Over 200 genetic sequences obtained from some of the earliest samples of COVID-19 in China were deleted from an American database within three months, following a request from the same Chinese researchers who had uploaded them in the first place, say multiple reports on the contentious matter.
However, a researcher in Seattle, US, has been able to recover 13 of these samples from Google drive – the analysis of which, with other genetic information available, suggests 'a variety of coronaviruses may have been circulating in Wuhan before the initial outbreaks linked to animal and seafood markets in December 2019,' reports The New York Times.
While the analysis ‘neither strengthens nor denies’ the theory that the virus could have leaked out of the Wuhan institute of Virology in China (popularly knows as the Wuhan lab), it raises questions about why the sequences were deleted in the first place.
Jesse Bloom, the researcher behind the revelation and a virologist at the Fred Hutchinson Cancer Research Center felt that the deletion of sequences could suggest that someone tried to 'obscure their existence'.
His study is yet to be peer reviewed.
What the Sequences Mean
Bloom and his research partner Michael Worobey were looking for information on genetic sequences of the virus published by different researcher groups, when they found a March 2020 study containing a spreadsheet which included data on 241 genetic sequences collected by scientists at Wuhan University.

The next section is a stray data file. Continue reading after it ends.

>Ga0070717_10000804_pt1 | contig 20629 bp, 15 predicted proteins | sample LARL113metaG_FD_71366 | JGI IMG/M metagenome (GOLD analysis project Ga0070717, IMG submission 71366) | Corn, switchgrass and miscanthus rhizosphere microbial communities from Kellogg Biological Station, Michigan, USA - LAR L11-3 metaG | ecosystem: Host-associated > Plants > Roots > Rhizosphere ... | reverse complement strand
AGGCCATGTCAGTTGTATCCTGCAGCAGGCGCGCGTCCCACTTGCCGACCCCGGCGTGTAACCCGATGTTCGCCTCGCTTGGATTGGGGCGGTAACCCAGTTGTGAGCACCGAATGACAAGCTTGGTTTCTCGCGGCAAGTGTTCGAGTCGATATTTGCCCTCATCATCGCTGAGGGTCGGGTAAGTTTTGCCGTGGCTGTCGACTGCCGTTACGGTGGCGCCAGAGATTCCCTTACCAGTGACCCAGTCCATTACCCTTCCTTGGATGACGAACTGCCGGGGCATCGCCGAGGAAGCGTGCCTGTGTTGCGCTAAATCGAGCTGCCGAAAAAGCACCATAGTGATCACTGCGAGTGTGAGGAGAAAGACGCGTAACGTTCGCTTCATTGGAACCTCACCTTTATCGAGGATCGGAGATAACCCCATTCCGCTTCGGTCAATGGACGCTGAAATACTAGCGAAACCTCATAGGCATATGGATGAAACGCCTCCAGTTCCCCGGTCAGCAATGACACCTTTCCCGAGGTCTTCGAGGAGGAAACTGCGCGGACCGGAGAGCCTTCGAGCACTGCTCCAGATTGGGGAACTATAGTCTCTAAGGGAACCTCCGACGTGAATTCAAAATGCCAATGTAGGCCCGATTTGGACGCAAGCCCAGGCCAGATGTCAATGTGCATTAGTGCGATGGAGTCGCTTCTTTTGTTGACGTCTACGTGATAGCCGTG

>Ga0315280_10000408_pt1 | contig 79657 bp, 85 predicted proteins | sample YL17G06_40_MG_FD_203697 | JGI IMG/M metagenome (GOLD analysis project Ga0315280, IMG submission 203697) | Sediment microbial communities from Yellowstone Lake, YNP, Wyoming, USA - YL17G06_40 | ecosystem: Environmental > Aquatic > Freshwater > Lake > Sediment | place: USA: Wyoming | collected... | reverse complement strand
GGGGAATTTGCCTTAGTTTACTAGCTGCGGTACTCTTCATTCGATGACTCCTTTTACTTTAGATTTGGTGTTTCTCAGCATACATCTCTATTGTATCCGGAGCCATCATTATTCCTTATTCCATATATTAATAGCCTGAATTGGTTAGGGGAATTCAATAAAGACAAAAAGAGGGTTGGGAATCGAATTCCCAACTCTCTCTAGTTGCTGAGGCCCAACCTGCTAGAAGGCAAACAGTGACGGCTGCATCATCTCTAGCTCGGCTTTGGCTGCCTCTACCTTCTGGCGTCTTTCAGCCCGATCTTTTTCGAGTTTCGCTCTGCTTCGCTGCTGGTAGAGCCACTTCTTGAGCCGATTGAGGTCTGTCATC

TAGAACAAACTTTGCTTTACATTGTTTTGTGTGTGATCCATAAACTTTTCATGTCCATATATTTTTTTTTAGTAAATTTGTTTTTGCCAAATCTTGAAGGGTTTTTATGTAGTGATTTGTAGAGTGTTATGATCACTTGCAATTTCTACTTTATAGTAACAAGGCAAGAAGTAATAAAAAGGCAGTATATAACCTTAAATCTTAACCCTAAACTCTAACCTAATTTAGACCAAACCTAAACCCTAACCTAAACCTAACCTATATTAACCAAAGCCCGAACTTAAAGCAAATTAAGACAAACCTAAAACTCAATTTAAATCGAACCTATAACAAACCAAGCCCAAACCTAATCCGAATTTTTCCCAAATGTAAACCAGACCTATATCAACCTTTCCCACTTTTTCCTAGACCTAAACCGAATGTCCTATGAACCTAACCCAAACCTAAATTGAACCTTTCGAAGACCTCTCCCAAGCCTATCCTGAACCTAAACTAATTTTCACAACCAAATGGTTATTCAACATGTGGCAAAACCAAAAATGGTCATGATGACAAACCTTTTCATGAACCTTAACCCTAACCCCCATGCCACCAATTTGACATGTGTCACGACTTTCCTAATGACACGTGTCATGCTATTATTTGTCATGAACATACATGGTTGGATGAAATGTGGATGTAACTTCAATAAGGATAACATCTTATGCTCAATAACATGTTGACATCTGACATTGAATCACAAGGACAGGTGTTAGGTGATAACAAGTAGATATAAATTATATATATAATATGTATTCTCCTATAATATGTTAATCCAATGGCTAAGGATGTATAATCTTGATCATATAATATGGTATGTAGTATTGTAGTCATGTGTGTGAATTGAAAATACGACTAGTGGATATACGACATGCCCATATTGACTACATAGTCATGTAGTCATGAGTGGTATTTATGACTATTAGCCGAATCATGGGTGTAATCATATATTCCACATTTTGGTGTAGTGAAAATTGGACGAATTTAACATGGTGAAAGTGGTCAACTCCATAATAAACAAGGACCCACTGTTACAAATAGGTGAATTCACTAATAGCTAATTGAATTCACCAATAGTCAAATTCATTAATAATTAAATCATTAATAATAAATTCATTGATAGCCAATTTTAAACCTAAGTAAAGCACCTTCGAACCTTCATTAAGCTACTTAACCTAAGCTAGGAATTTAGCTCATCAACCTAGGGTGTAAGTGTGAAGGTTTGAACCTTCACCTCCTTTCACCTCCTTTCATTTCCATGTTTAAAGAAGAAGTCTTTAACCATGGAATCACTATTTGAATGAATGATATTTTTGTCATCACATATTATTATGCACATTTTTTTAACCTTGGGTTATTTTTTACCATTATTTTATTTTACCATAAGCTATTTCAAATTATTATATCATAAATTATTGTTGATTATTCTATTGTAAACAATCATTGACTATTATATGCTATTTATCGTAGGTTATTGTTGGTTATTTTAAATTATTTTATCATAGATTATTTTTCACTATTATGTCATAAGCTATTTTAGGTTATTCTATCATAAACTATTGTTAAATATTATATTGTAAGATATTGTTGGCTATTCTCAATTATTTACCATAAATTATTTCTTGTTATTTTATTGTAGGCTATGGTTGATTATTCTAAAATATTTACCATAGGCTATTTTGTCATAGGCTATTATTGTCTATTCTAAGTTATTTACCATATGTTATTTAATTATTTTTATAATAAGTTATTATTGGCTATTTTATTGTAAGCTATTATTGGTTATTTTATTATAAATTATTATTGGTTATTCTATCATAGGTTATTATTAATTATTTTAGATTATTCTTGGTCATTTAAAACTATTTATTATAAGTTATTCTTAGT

Study of genetic sequences is important as it offers clues and information that could help scientists in understanding how the SARS-CoV-2 jumped to humans from other species, like bats, for instance. Early sequences can bring us closer to the exact point when the virus started affecting humans.
When Bloom looked up the Sequences on the US Government-owned Read Archive database, where they had been uploaded, he found them missing.
After some more research, he found that each of the genetic sequences were uploaded on as a single Google Cloud. After keying in the names of files, Bloom could recover 13 of the deleted sequences.
After comparing the the 13 sequences with other published early sequences, Bloom noticed mutations in the Wuhan market virus, that were later missing from sequences of samples collected later.
"“Some of the earliest samples come from the Huanan Seafood Wholesale Market in Wuhan, where an outbreak occurred in December 2019. But those market viruses actually have three extra mutations that are missing from SARS-CoV-2 samples collected weeks later. In other words, those later viruses look more like coronaviruses found in bats, supporting the idea that there was some early lineage of the virus that did not pass through the seafood market.”" - The New York Times.
The report says that the deleted sequences also did not have the three mutations from the Wuhan market, suggesting that, 'by the time SARS-CoV-2 reached the market, it had been circulating for awhile in Wuhan or beyond.'
(With inputs from The New York Times)
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